The head of one of the largest police organizations in the country on Monday offered a formal apology for what he said was the “historical mistreatment of communities of color.”
Terrence M. Cunningham, president of the International Association of Chiefs of Police, said the history of policing has had dark periods, including times when law enforcement officers “have been the face of oppression for too many of our fellow citizens.”
While Cunningham argued this is no longer the case and that policing is still a noble profession, he said officers in the past have been required by law to carry out “unpalatable tasks,” including ensuring legalized discrimination and denying citizens their basic rights.
That dark past has created a multi-generational distrust, and it will take efforts on both sides to bridge the gap between police and the communities they are assigned to protect, Cunningham said:
For our part, the first step in this process is for law enforcement and the IACP to acknowledge and apologize for the actions of the past and the role that our profession has played in society’s historical mistreatment of communities of color.
At the same time, those who denounce the police must also acknowledge that today’s officers are not to blame for the injustices of the past. If either side in this debate fails to acknowledge these fundamental truths, we will be unlikely to move past them.
You can listen to Cunningham’s full statement in the video at the top of this page.
The response has been mixed, as the Associated Press reports:
The reaction from leaders of the Black Lives Matter movement was mixed, saying words needed to be backed by actions, while the head of an officers’ union in Minnesota said there was no need to apologize.
Lt. Bob Kroll, head of the Police Officers Federation of Minneapolis, thought Cunningham’s statement went too far. In his city, two white officers fatally shot a black man last November.
“Our profession is under attack right now and what we don’t need is chiefs like him perpetuating that we are all bad guys in law enforcement,” Kroll said. “I think it’s an asinine statement. … We’ve got officers dying on almost a daily basis now because of this environment, and statements like that don’t help.”
Take Two hosted a roundtable discussion to hear the different perspectives on Cunningham’s speech. Guests:
- Delores Jones-Brown, professor at the John Jay College Center on Race, Crime and Justice
- Melina Abdullah, professor and chair of Pan-African Studies at Cal State L.A. and organizer with Black Lives Matter
- Brian Moriguchi, president of the president of the Professional Peace Officers Association representing over 8,600 law enforcement professionals in Los Angeles County.
This organization, the IACP, has been around for more than a century and they hold a conference each year bringing together law enforcement from every level. What do you make of the fact that the president, Terrence Cunningham, chooses to issue a formal apology during his four-minute speech?
Dolores Jones-Brown: I think that is an attempt to give some credence to the feeling that folks in the African American and broader people of color community are feeling, but the apology — to my tastes — falls short, particularly when the president said that it's no longer the case that discriminatory policing takes place.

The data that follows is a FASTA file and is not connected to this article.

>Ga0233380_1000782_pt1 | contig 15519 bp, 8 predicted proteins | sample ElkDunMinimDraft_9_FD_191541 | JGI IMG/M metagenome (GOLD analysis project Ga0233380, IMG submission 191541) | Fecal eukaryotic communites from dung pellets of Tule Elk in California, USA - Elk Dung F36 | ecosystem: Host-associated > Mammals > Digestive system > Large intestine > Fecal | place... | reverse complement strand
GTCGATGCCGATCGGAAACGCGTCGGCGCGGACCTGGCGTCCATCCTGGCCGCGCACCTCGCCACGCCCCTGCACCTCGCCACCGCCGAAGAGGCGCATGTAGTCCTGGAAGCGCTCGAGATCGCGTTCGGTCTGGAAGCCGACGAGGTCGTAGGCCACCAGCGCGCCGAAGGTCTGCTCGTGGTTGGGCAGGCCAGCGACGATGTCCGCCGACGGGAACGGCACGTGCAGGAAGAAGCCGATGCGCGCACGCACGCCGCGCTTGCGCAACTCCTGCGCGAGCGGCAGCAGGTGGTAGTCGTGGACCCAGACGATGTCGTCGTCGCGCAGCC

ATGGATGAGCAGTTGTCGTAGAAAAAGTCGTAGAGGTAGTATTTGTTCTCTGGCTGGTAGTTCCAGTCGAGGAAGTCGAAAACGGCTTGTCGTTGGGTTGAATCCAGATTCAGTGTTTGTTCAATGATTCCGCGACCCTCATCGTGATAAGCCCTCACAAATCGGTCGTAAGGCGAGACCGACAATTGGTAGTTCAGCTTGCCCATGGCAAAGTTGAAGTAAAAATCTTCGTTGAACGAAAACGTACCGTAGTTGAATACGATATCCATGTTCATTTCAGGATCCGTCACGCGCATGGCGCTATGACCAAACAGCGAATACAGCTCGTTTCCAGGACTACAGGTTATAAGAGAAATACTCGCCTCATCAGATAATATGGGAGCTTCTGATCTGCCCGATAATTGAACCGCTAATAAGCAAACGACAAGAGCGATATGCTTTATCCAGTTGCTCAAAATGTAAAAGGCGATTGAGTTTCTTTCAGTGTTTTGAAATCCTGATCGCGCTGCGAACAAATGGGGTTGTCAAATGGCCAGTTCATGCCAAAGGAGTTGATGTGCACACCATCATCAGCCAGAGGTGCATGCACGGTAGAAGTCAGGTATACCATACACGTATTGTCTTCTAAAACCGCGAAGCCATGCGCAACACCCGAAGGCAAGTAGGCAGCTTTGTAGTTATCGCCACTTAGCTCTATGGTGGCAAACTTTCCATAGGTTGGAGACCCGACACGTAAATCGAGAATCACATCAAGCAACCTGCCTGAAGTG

Just last week, San Francisco's police department was cited by the Department of Justice for violence against minorities, and they recommended 272 reforms. Part of the evidence against them was racist emails between members of the police department, so the notion that there is no modern day impact from the racialized history of policing is disingenuous.
Melina Abdullah, I'm curious what you're hearing from people responding to these remarks.
I just echo what Professor Jones just lifted up. 'In the past' and 'this is no longer the case' are the two most problematic pieces of what he said.
Of course, we want the apology for what's happened in the past, but more important than an apology is a change in behavior and a change in the way policing works.
We do want an acknowledgment of the history of policing. That it comes from a history of slave-catching that was meant to target and oppress especially black people.
Brian Moriguchi, I know for many officers, Cunningham's remarks seemed off-base in a completely different direction. How did you hear them?
There is a strong push by those in the civil rights community to try and spin the narrative that law enforcement today is similar to the law enforcement 50 years ago, and that's not true.
Comments like 'slave catching' — your previous guest mentioned — police are not out there slave-catching. That is to inspire a racial divide and anger amongst people and police officers. I don't think that's appropriate at all.
In his message, it's important to note, police work today is much better than 50 years ago. That doesn't mean that we don't have problems and that there aren't racist cops out there — we do. And we need to work together to weed those people out.
More highlights from the conversation:
Press the blue play button above to hear the discussion in its entirety.
(Questions and answers have been edited for brevity and clarity.)